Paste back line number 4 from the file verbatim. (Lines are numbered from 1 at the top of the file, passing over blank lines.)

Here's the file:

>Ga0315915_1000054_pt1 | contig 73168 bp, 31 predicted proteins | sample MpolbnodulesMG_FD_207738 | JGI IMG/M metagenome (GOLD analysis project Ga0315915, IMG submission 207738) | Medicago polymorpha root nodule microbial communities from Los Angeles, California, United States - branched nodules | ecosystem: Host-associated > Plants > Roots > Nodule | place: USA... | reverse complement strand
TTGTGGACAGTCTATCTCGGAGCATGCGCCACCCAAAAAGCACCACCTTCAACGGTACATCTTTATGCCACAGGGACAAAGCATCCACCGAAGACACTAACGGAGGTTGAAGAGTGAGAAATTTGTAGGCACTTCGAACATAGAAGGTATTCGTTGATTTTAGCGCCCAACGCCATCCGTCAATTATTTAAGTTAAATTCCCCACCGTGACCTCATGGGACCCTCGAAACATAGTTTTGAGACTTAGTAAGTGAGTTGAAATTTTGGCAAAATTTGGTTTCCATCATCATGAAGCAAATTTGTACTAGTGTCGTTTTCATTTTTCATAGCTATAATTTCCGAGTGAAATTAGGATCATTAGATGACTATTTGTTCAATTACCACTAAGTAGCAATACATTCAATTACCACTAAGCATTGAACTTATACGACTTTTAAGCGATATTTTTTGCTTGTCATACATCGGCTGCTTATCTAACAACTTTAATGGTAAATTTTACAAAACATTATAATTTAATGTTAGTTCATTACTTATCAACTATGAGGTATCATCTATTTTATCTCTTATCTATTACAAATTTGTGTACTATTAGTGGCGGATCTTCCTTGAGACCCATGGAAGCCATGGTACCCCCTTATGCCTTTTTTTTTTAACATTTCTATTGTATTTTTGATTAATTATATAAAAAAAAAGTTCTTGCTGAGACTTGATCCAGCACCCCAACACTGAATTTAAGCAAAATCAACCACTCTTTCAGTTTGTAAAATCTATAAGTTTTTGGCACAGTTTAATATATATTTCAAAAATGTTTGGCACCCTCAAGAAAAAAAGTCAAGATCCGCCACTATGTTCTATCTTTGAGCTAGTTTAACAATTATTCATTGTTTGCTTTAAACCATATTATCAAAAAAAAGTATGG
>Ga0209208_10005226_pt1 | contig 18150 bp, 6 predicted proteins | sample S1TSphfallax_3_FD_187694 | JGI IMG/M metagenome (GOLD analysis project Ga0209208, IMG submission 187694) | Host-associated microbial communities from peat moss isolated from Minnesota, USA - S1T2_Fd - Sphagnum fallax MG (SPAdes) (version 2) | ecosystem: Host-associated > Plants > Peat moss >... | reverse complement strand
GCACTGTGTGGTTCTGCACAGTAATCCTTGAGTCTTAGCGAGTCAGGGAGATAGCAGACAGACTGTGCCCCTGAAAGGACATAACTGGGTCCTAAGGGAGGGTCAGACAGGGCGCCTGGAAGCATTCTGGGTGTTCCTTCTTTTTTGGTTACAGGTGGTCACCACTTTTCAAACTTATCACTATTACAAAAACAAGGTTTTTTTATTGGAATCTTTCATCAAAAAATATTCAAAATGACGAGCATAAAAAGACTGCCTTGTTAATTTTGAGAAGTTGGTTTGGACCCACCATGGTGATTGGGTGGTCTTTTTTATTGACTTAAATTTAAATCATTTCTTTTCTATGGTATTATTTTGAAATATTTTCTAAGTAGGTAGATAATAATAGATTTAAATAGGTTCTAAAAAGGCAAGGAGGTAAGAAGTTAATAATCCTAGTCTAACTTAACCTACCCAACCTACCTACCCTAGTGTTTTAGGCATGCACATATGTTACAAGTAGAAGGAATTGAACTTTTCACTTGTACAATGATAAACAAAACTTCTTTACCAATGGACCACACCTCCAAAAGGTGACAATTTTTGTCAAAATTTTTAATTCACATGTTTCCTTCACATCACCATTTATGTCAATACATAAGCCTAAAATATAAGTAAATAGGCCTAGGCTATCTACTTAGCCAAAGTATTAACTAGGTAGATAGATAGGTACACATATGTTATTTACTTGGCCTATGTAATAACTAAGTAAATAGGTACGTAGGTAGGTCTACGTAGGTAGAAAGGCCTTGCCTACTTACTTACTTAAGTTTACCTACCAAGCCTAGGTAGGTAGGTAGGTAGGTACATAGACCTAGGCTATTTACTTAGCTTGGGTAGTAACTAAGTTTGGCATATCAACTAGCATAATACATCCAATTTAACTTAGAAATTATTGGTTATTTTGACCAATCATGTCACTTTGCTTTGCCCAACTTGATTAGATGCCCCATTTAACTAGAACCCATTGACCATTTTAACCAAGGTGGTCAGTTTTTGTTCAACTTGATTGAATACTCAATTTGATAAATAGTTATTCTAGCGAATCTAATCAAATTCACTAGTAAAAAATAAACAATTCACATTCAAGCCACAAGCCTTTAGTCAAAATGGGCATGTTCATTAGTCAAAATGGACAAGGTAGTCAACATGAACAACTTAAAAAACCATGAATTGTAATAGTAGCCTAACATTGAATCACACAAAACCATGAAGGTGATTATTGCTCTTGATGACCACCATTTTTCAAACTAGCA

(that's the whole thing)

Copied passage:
GCACTGTGTGGTTCTGCACAGTAATCCTTGAGTCTTAGCGAGTCAGGGAGATAGCAGACAGACTGTGCCCCTGAAAGGACATAACTGGGTCCTAAGGGAGGGTCAGACAGGGCGCCTGGAAGCATTCTGGGTGTTCCTTCTTTTTTGGTTACAGGTGGTCACCACTTTTCAAACTTATCACTATTACAAAAACAAGGTTTTTTTATTGGAATCTTTCATCAAAAAATATTCAAAATGACGAGCATAAAAAGACTGCCTTGTTAATTTTGAGAAGTTGGTTTGGACCCACCATGGTGATTGGGTGGTCTTTTTTATTGACTTAAATTTAAATCATTTCTTTTCTATGGTATTATTTTGAAATATTTTCTAAGTAGGTAGATAATAATAGATTTAAATAGGTTCTAAAAAGGCAAGGAGGTAAGAAGTTAATAATCCTAGTCTAACTTAACCTACCCAACCTACCTACCCTAGTGTTTTAGGCATGCACATATGTTACAAGTAGAAGGAATTGAACTTTTCACTTGTACAATGATAAACAAAACTTCTTTACCAATGGACCACACCTCCAAAAGGTGACAATTTTTGTCAAAATTTTTAATTCACATGTTTCCTTCACATCACCATTTATGTCAATACATAAGCCTAAAATATAAGTAAATAGGCCTAGGCTATCTACTTAGCCAAAGTATTAACTAGGTAGATAGATAGGTACACATATGTTATTTACTTGGCCTATGTAATAACTAAGTAAATAGGTACGTAGGTAGGTCTACGTAGGTAGAAAGGCCTTGCCTACTTACTTACTTAAGTTTACCTACCAAGCCTAGGTAGGTAGGTAGGTAGGTACATAGACCTAGGCTATTTACTTAGCTTGGGTAGTAACTAAGTTTGGCATATCAACTAGCATAATACATCCAATTTAACTTAGAAATTATTGGTTATTTTGACCAATCATGTCACTTTGCTTTGCCCAACTTGATTAGATGCCCCATTTAACTAGAACCCATTGACCATTTTAACCAAGGTGGTCAGTTTTTGTTCAACTTGATTGAATACTCAATTTGATAAATAGTTATTCTAGCGAATCTAATCAAATTCACTAGTAAAAAATAAACAATTCACATTCAAGCCACAAGCCTTTAGTCAAAATGGGCATGTTCATTAGTCAAAATGGACAAGGTAGTCAACATGAACAACTTAAAAAACCATGAATTGTAATAGTAGCCTAACATTGAATCACACAAAACCATGAAGGTGATTATTGCTCTTGATGACCACCATTTTTCAAACTAGCA